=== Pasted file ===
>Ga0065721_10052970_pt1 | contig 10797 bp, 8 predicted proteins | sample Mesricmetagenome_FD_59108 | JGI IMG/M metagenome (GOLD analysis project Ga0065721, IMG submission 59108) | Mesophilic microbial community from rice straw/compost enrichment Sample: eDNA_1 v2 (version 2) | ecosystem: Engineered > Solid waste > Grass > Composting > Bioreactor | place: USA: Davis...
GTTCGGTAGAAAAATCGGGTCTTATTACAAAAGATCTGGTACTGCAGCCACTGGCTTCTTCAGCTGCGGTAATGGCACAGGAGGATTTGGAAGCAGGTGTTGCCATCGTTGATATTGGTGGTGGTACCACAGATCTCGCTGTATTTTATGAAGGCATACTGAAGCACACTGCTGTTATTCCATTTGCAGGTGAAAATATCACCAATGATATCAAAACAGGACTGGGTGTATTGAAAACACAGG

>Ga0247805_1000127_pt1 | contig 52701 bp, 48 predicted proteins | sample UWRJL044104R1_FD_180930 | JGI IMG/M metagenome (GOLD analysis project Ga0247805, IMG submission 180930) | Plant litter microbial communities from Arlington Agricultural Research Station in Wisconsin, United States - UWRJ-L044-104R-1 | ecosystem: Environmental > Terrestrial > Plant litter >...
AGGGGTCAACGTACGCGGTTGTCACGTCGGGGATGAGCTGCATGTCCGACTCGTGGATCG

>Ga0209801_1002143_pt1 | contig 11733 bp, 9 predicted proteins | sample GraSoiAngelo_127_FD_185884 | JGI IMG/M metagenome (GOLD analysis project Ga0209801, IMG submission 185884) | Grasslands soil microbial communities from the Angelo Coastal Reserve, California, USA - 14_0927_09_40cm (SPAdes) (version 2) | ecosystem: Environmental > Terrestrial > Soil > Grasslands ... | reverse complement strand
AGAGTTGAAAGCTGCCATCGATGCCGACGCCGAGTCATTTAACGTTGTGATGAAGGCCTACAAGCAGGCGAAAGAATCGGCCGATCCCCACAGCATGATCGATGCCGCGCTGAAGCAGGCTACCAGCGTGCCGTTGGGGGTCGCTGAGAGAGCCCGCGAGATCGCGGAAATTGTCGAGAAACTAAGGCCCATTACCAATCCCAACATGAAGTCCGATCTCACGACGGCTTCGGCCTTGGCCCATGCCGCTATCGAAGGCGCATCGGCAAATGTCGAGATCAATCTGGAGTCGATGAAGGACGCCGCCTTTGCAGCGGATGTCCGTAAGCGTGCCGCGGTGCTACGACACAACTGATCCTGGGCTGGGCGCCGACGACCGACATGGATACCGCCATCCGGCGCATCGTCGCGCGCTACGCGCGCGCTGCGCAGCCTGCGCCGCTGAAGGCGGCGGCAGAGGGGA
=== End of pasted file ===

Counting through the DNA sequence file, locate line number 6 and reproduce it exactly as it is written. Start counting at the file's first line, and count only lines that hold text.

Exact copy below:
AGAGTTGAAAGCTGCCATCGATGCCGACGCCGAGTCATTTAACGTTGTGATGAAGGCCTACAAGCAGGCGAAAGAATCGGCCGATCCCCACAGCATGATCGATGCCGCGCTGAAGCAGGCTACCAGCGTGCCGTTGGGGGTCGCTGAGAGAGCCCGCGAGATCGCGGAAATTGTCGAGAAACTAAGGCCCATTACCAATCCCAACATGAAGTCCGATCTCACGACGGCTTCGGCCTTGGCCCATGCCGCTATCGAAGGCGCATCGGCAAATGTCGAGATCAATCTGGAGTCGATGAAGGACGCCGCCTTTGCAGCGGATGTCCGTAAGCGTGCCGCGGTGCTACGACACAACTGATCCTGGGCTGGGCGCCGACGACCGACATGGATACCGCCATCCGGCGCATCGTCGCGCGCTACGCGCGCGCTGCGCAGCCTGCGCCGCTGAAGGCGGCGGCAGAGGGGA